On page 2 of this book, I fell in love with Elinore Pruitt Stewart. She was describing her new employer to her friend Mrs. Coney, and she wrote that when he played his bagpipe, "It is 'The Campbells are Coming,' without variations, at intervals all day long and from seven till eleven at night. Sometimes I wish they would make haste and get here" (2). I had to put the book down while I laughed and laughed, and I knew I was going to truly enjoy this book. And I did. In fact, I loved it so much that before I even finished it, I ordered a copy of its follow-up, Letters on an Elk Hunt. I'm very much looking forward to reading it.
So this book is actually a series of letters that this intrepid woman sent her friend and former employer after moving to Wyoming with her young daughter in 1909 to try her hand at homesteading. She took a job keeping house for a Scottish bachelor and filed a homestead claim and lived an amazing life. So amazing that after five or six letters, I started to suspect that this was a work of fiction, and had to do a little online research to see if it was really nonfiction or not. But it is! I learned that she truly sent all these letters to her friend, and eventually her friend persuaded Stewart to let her try to get them published. They were widely embraced and lauded, and rightly so -- I just can't believe it took me this long to read this book! Not only that, but I can't believe I hadn't even heard of it until a year or so ago! I'm not even sure who recommended it or why I bought it, but I know it sat on my TBR shelf for quite a while before I decided to give it a try. I'm so glad I did! In fact, I gave a copy to my best friend for Christmas because I think she'll find it fascinating too.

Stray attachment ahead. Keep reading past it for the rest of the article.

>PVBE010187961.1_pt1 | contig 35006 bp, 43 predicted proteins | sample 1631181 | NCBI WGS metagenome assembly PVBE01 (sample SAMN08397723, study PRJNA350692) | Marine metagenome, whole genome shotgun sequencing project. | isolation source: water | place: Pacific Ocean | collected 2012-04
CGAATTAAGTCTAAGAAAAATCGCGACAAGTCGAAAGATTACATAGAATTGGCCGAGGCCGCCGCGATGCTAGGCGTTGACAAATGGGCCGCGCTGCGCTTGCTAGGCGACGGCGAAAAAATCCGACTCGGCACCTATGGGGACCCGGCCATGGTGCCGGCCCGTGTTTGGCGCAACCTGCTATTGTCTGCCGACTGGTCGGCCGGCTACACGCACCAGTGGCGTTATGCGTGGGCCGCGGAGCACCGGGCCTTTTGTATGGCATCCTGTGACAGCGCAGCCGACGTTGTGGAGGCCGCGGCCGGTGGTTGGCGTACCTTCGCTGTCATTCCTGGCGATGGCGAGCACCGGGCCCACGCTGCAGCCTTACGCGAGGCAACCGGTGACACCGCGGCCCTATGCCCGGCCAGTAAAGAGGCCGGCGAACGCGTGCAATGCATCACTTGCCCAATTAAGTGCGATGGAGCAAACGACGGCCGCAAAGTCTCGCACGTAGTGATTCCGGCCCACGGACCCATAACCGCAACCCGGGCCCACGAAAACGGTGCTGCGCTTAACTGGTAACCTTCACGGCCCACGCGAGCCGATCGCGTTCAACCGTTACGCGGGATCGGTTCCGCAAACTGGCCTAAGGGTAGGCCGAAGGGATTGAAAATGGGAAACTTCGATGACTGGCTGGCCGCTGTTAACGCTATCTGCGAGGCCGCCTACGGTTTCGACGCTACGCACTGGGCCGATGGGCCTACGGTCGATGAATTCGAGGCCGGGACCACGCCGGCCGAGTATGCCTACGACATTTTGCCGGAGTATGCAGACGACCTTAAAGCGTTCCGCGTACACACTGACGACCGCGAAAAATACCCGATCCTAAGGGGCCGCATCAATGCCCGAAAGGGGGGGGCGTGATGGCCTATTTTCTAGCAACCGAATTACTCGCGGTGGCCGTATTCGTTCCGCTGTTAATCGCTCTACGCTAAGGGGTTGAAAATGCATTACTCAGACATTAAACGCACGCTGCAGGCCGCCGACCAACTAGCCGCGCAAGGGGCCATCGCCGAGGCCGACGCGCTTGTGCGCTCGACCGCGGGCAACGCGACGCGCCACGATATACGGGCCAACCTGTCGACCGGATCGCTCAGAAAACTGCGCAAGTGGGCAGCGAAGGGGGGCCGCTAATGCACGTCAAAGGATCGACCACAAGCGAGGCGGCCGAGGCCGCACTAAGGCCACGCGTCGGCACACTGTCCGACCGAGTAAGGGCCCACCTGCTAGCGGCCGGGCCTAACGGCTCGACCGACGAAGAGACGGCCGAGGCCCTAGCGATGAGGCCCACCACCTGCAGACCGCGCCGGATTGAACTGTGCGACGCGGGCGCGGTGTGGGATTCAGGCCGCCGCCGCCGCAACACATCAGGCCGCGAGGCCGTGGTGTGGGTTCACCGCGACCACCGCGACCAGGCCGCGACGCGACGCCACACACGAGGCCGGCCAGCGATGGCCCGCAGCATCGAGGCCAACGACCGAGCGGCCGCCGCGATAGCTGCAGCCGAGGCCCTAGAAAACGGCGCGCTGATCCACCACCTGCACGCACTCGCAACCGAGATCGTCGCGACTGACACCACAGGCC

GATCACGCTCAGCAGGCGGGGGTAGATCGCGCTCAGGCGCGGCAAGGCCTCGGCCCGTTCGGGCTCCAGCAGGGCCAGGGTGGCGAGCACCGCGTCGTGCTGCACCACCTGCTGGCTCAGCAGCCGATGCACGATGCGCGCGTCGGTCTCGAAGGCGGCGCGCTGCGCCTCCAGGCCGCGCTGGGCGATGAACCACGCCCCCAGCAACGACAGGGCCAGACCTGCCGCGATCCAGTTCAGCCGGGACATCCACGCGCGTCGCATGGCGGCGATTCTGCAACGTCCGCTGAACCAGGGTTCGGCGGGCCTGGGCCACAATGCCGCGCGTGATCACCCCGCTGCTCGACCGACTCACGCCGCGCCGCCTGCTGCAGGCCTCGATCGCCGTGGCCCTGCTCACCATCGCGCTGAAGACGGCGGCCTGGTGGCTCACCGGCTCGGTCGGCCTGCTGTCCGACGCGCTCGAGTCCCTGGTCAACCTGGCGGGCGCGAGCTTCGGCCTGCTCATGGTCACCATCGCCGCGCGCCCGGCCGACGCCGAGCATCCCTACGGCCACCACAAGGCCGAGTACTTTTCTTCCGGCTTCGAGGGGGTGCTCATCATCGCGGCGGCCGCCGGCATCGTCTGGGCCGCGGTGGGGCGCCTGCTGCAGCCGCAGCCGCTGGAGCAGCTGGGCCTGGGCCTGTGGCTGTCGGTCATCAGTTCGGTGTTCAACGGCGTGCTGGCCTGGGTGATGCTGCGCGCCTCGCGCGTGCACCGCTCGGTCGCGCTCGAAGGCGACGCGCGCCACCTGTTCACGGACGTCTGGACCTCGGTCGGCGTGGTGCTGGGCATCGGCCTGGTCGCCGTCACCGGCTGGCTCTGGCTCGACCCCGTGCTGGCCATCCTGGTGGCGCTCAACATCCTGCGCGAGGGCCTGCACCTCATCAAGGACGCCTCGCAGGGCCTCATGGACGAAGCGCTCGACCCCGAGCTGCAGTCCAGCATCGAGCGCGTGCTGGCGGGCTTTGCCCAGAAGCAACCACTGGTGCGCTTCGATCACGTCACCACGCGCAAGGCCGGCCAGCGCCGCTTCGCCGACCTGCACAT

Particularly Good Bits:
It was too beautiful a night to sleep, so I put my head out to look and to think. I saw the moon come up and hang for a while over the mountain as if it were discouraged with the prospect, and hte big white stars flirted shamelessly with the hills (4).
I am a firm believer in laughter (61).
To me, homesteading is the solution of all poverty's problems, but I realize that temperament has much to do with success in any undertaking, and persons afraid of coyotes and work and loneliness had better let ranching alone. At the same time, any woman who can stand her own company, can see the beauty of the sunset, loves growing things, and is willing to put in as much time at careful labor as she does over the washtub, will certainly succeed; will have independence, plenty to eat all the time, and a home of her own in the end (100).
Soon he asked, "Are you goin' somewheres or jist travelin'?" I told him I had started somewhere, but reckoned I must be traveling, as I had not gotten there (110).
If This was a Movie, I Would Rate It: PG for frontier hardships.
This is my 28th book read and reviewed for the Classics Club and my first for the Women's Classic Literature Event.